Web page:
About Ice & Bitters

‘I never have more than one drink before dinner. But I do like that one to be large and very strong and very cold, and very well-made’.
Ian Fleming, Casino Royale

If a drink’s got more than two ingredients, I get restless’.

Lloyd Shepherd, writer

This is not meant to be an exhaustive study on cocktail recipes, just the ones I have discovered, liked, and want to drink again; I like mixing drinks, and I like the classic (not necessarily drinks that are defined as ‘classic’*) cocktails. It does seem to me that the word mixology suggests that unless you have a bar that looks a chemistry lab, you cannot make a decent drink, or at least not at home anymore. This is simply not true – after all, we’re mixing a drink out of two or three ingredients, not creating cold fusion.

I am also intrigued by the number of cocktail revivals that have happened through the C20th to the C21st (1920s, 1950s, 1980s & now the 2010s) at roughly thirty year intervals – and at times of great social change and upheaval. Perhaps people turn to strong drinks at times of great crisis, or maybe look back when stressed at times that may have seen more carefree, and try to recreate those times in their social behaviour. I guess at the moment that the cocktail is a bit of a safety valve or an escape back to the Mad Men era; hence (in my opinion) the return to the classic recipes: the Martini, the Manhattan, the Collinses & the Sours.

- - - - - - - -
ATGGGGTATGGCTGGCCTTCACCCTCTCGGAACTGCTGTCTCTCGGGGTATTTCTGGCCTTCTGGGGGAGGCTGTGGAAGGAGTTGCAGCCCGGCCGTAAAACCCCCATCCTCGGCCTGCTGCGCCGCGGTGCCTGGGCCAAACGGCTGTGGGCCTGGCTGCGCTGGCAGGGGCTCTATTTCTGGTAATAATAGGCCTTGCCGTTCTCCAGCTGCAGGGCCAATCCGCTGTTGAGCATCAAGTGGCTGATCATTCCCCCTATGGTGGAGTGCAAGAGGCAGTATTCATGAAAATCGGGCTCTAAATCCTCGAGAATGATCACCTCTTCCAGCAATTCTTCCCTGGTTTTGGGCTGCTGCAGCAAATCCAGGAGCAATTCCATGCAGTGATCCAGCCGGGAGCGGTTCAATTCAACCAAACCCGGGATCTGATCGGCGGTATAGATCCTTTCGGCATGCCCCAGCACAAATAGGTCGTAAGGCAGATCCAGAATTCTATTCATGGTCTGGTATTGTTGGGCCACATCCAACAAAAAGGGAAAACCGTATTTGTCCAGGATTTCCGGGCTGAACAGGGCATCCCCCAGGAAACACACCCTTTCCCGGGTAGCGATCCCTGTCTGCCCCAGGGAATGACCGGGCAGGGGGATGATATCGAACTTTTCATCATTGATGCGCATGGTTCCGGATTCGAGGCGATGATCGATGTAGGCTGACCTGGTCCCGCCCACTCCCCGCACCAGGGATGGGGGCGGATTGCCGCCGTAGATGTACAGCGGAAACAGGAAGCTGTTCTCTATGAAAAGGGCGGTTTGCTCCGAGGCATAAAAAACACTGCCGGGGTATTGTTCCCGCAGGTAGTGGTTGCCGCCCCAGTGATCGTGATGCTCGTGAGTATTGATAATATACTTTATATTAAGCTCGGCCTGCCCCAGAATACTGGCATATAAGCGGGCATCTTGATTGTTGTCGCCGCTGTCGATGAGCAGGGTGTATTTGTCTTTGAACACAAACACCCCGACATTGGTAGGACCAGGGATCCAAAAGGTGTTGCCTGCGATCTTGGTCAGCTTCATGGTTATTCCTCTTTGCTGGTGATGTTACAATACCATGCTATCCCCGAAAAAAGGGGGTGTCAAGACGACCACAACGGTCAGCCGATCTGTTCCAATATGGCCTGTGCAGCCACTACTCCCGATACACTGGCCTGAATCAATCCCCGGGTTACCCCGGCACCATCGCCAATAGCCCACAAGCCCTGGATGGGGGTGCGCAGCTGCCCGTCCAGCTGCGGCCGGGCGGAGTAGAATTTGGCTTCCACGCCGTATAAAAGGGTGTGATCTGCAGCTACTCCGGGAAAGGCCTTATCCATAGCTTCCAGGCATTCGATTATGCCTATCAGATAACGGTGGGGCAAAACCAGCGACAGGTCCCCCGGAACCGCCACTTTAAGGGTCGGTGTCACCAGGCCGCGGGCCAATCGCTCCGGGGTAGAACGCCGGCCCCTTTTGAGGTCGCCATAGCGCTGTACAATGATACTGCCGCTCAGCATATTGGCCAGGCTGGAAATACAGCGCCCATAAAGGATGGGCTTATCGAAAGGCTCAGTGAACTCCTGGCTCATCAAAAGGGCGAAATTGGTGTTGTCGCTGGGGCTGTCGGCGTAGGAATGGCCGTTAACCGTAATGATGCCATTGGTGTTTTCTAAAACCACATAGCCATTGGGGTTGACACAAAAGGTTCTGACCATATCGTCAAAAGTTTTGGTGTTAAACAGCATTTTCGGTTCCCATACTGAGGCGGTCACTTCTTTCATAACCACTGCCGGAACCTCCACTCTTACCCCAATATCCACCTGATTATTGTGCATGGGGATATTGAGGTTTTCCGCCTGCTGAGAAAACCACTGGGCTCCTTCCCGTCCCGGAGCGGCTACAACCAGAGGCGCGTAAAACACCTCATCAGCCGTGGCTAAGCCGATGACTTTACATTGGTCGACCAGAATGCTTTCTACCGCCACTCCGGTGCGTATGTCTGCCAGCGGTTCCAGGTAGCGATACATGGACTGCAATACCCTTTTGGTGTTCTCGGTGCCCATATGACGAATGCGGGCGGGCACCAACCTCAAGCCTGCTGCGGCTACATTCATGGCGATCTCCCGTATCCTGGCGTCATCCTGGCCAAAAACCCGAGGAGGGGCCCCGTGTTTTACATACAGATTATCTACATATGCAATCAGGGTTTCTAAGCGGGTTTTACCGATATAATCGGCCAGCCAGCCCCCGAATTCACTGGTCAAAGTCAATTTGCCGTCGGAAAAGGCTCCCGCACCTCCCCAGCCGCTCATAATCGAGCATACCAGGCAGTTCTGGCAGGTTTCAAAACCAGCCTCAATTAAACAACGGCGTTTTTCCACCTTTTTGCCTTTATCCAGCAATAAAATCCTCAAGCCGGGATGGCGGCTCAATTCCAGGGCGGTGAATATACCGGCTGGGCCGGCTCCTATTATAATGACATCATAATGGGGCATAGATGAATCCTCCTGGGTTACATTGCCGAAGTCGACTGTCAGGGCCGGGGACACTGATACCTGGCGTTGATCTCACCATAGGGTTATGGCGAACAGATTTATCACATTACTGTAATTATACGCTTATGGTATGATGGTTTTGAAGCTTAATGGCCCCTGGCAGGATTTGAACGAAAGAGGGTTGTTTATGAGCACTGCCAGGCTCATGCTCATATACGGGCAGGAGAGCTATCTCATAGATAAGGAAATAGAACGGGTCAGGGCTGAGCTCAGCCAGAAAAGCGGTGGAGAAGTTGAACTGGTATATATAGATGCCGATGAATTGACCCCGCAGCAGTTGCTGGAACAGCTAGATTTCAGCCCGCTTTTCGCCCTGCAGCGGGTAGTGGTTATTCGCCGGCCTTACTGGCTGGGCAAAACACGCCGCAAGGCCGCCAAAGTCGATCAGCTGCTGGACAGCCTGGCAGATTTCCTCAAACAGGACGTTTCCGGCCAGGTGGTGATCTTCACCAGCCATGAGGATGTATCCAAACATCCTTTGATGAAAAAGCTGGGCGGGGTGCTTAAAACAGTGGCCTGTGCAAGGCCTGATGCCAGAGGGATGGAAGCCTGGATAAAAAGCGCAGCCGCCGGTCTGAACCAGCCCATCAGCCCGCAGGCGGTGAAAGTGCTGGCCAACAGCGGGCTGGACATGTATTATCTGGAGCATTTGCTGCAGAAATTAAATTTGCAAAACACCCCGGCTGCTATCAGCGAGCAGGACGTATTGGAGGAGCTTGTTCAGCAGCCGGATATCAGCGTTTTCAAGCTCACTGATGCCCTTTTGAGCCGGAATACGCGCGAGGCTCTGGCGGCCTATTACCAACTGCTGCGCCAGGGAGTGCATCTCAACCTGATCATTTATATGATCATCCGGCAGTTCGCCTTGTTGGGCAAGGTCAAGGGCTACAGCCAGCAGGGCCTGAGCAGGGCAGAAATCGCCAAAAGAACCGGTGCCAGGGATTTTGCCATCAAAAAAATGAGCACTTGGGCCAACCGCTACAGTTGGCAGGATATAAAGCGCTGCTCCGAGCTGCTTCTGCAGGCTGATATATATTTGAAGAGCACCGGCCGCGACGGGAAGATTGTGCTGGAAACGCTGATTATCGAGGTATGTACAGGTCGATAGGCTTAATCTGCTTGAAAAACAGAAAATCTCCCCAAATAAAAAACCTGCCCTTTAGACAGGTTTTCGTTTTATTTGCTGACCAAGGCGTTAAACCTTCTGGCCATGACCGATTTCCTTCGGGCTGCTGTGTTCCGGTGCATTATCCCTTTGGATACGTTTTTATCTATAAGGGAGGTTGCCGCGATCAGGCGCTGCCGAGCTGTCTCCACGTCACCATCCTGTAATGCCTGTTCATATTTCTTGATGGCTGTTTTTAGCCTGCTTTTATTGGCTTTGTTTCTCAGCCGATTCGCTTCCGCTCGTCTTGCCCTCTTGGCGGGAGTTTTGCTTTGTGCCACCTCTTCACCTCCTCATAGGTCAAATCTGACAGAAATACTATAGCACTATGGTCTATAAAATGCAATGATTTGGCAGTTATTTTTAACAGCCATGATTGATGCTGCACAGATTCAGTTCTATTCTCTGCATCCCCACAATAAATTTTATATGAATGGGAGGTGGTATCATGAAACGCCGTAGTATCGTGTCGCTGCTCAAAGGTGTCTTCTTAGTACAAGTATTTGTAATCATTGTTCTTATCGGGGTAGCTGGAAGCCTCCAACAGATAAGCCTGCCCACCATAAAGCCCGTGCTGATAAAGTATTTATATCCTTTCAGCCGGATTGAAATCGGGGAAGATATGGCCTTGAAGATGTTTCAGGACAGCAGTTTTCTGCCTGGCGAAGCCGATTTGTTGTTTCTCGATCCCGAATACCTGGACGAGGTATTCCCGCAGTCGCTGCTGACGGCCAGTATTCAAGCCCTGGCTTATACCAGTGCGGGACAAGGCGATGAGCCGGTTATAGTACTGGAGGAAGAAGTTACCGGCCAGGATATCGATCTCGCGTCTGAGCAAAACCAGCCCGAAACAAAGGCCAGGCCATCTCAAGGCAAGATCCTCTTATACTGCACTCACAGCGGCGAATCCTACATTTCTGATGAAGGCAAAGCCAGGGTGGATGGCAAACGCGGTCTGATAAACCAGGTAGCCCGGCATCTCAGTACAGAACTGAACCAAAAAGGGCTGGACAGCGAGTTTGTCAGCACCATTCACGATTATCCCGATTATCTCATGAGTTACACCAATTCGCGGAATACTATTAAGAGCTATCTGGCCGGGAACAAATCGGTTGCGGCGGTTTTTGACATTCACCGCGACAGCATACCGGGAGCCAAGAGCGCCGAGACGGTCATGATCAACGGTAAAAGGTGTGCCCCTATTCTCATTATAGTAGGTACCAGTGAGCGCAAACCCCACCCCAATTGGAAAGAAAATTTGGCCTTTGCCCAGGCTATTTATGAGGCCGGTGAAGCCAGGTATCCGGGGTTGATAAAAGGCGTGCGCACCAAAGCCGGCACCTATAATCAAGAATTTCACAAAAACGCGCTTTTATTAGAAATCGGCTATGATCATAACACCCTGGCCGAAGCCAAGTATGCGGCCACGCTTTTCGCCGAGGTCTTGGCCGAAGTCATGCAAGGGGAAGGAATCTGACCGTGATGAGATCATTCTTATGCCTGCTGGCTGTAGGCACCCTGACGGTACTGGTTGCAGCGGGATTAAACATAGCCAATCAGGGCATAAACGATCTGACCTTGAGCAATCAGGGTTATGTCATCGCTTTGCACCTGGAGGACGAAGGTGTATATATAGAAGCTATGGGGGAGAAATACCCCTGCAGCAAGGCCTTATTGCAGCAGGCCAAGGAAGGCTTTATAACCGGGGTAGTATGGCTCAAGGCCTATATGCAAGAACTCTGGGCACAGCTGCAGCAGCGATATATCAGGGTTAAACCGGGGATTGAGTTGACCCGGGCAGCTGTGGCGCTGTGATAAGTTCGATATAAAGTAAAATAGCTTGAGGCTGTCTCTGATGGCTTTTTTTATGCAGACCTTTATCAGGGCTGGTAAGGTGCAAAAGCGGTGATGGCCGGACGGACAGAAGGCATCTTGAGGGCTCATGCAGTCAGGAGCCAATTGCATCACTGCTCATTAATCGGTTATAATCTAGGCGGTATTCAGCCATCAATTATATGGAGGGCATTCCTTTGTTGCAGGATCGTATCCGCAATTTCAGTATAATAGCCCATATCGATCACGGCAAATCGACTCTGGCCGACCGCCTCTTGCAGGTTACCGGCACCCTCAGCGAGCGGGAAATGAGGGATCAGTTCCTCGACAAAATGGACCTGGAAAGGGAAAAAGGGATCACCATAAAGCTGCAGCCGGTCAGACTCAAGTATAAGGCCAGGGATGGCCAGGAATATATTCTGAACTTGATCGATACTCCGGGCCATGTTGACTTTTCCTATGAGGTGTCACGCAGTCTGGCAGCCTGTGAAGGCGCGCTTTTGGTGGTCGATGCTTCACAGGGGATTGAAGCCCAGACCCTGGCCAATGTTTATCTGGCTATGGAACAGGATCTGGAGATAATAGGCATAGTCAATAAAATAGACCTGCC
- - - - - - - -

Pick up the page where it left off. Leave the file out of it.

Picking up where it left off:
Either way, I like to make a decent mixed drink at the weekends as a way to relax & let out the stresses of the week. Over the years, my tastes have changed – back in the 80s, I was excited by big, sweet flavours & presentation: my favourites were a brandy Alexander, the white russian & a piña colada or two. When I got a bit older, the whisky sour & a decent Margarita became my drinks of choice. Now, I enjoy the classics – especially the Manhattan. I am especially fascinated by the upsurge in bitters & the recreation of the lost recipes of older bitters.

Please note, I don’t claim any of the recipes here to be definitive, or ‘the one’.  Every drink can be mixed any number of ways, and the tiniest change in proportions can radically alter the way a drink turns out. Cocktails are personal things, and one person’s perfect dry martini might appall someone else. The only true test is your own taste, so make some drinks and decide which way you like them best.

*Cocktails can be ‘officially’ defined in three ways:

Traditional – their recipe is to be found in Jerry Thomas’s Bartender’s Guide, 1862

Classic – the recipe appears after this book, but before the end of Prohibition in the U.S.

Modern – the recipe appears after the end of Prohibition.


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